Analog Input

This document describes the design considerations and implementation details for the analog input subsystem on the Advanced Motor Drive Controller (AMDC). A block diagram is presented and each component is discussed in detail. Specifications of each component are provided based on the datasheet.

Relevant Versions of AMDC Hardware


Design Requirements and Considerations

There are several design requirements that must be met for the analog signal chain of the AMDC:

  1. Accept truly differential, bipolar, ±10V (max) signals at each of the differential analog inputs.

  2. Synchronously digitize all differential analog inputs at the same time (no multiplexing).

  3. Operate the ADC fast enough such that the sampling can be aligned to the PWM carrier waveform (>100ksps throughput on all channels).

  4. Ensure there are no possible ground loops by using high impedance inputs for the differential voltages.

  5. Ensure a high common-mode rejection ratio (CMRR) for the differential inputs.

  6. Ensure the analog signal chain has minimal noise.

As mentioned above, the analog input to the AMDC should be bipolar differential with the voltage within ±10V. Then, the analog front-end converts this into a single-ended pseudo-differential signal which is needed by the analog-to-digital converter (ADC). More information on the ADC input types and their definitions can be found here.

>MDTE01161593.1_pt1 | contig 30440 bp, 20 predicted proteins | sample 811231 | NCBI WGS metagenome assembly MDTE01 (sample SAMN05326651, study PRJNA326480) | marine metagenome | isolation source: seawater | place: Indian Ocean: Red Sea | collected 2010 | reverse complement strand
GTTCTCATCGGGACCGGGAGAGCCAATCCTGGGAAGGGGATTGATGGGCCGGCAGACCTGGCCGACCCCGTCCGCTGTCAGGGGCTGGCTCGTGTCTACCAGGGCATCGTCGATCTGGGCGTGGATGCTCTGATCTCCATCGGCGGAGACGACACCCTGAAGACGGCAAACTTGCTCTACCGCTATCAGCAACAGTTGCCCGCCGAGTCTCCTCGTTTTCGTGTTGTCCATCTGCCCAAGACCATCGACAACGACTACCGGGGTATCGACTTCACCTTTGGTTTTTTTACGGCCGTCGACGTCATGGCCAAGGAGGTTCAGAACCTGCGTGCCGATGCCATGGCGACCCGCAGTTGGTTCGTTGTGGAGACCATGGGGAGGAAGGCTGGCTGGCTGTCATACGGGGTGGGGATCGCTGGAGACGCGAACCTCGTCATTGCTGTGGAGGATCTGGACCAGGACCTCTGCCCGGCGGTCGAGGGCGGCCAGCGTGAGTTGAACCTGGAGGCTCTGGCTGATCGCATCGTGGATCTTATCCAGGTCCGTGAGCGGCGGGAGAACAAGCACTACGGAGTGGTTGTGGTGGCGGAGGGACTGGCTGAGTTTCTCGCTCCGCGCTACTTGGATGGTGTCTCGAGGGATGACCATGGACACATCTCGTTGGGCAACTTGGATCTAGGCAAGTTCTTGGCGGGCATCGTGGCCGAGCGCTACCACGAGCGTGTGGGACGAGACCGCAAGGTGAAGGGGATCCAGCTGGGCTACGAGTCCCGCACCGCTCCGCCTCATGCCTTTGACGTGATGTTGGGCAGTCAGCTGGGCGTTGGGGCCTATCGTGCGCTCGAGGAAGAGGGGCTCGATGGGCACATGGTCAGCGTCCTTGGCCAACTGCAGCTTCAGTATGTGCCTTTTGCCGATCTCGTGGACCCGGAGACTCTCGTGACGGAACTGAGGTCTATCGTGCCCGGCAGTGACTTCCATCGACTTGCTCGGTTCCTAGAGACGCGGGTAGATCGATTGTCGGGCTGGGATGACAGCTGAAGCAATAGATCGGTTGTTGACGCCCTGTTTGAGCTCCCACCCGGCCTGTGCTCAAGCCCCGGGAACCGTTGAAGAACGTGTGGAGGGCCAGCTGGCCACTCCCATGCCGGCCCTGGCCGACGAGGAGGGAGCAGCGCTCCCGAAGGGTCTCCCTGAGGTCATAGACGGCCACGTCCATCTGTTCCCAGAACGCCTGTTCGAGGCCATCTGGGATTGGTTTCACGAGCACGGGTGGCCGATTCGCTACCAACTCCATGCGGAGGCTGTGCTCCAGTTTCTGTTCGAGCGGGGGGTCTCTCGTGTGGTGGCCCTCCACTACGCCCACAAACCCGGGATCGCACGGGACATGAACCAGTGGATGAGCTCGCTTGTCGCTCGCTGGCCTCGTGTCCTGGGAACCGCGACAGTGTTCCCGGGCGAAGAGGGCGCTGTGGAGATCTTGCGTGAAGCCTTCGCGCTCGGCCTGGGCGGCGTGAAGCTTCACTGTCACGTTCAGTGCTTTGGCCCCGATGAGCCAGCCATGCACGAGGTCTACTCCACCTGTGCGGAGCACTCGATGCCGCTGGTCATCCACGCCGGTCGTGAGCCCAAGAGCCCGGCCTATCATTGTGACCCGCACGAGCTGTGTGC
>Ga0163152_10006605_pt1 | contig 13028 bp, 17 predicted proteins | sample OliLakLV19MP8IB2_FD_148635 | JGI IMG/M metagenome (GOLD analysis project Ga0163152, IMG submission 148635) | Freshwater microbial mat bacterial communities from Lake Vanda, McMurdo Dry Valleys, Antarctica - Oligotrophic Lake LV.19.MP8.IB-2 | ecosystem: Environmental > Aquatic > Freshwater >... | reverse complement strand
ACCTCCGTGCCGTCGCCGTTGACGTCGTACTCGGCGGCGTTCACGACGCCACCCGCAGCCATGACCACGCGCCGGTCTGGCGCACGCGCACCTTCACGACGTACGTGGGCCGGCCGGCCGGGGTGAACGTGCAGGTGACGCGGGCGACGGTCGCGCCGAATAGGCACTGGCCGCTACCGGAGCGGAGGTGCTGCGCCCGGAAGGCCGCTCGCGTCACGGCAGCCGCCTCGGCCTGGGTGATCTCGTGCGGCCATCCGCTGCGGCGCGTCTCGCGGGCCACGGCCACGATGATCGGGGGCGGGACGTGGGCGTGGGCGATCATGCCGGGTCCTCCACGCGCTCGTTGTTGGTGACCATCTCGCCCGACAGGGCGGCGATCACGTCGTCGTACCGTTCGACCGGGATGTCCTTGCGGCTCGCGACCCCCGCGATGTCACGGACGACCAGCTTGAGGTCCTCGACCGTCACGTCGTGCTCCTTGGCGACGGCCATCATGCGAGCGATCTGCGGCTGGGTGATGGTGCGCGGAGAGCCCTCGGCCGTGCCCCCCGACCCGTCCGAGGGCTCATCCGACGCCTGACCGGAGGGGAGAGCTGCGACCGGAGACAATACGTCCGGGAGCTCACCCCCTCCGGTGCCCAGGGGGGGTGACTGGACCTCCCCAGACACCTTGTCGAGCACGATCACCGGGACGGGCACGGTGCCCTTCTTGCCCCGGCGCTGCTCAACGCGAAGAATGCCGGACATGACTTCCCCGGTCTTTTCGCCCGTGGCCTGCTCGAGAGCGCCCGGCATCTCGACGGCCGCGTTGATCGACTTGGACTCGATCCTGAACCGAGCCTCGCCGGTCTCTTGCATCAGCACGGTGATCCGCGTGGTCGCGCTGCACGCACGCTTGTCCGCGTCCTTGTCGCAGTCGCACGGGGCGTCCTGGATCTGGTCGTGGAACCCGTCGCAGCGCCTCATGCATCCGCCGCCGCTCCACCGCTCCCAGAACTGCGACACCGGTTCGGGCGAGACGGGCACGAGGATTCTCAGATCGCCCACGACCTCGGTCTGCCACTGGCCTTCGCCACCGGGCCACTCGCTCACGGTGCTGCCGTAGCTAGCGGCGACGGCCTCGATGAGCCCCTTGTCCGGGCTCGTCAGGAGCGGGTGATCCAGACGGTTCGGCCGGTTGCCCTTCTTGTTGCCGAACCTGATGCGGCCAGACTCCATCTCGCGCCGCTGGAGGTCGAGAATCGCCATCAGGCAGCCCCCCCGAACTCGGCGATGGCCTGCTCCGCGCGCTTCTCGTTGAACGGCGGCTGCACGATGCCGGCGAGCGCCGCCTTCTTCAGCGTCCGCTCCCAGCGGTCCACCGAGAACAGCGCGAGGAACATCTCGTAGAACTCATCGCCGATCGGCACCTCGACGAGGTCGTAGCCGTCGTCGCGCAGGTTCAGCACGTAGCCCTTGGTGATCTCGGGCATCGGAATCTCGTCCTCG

Block Diagram / External Connections

Analog connectors

The analog signal chain of the AMDC can receive up to 8 bipolar differential analog inputs (16 signals in total – 8 positive and 8 negative). There are 4 analog connectors, each receiving up to 2 differential inputs. There are also ESD protection devices located on the Analog Pn and Analog Nn signals immediately after the connectors to protect the sensitive analog electronics.

A table of the pin mappings for the analog connectors is shown below:

Pin number

Analog connector 1

Analog connector 2

Analog connector 3

Analog connector 4


Analog P1

Analog P3

Analog P5

Analog P7


Analog N1

Analog N3

Analog N5

Analog N7






















Analog P2

Analog P4

Analog P6

Analog P8


Analog N2

Analog N4

Analog N6

Analog N8

The location of these 4 analog connectors in the AMDC (stacked as 2 x 2) is shown below:

In this picture, the top left connector (when looking from the right side) corresponds to the Analog connector 1 in the block diagram. The top right connector is the Analog connector 2, the bottom left is the Analog connector 3, and the bottom right is the Analog connector 4.

More detailed information on the analog connectors can be found in the datasheet.

Difference amplifiers

Analog input signals should be conditioned before being sampled by the ADC. The first stage of this conditioning is to decrease the voltage level. These are implemented using 4 INA2143UA difference amplifier chips. Each chip has two op amps (8 op amps in total), each of which receives one differential analog input. These ICs require a ±15V supply which they receive from the AMDC. Each op amp is configured as the non-inverting amplifier shown below:

The relationship between the amplifier input and output is as follows: \( V_i = V_\text{REF} + 0.1 (V_i^+ - V_i^-) \)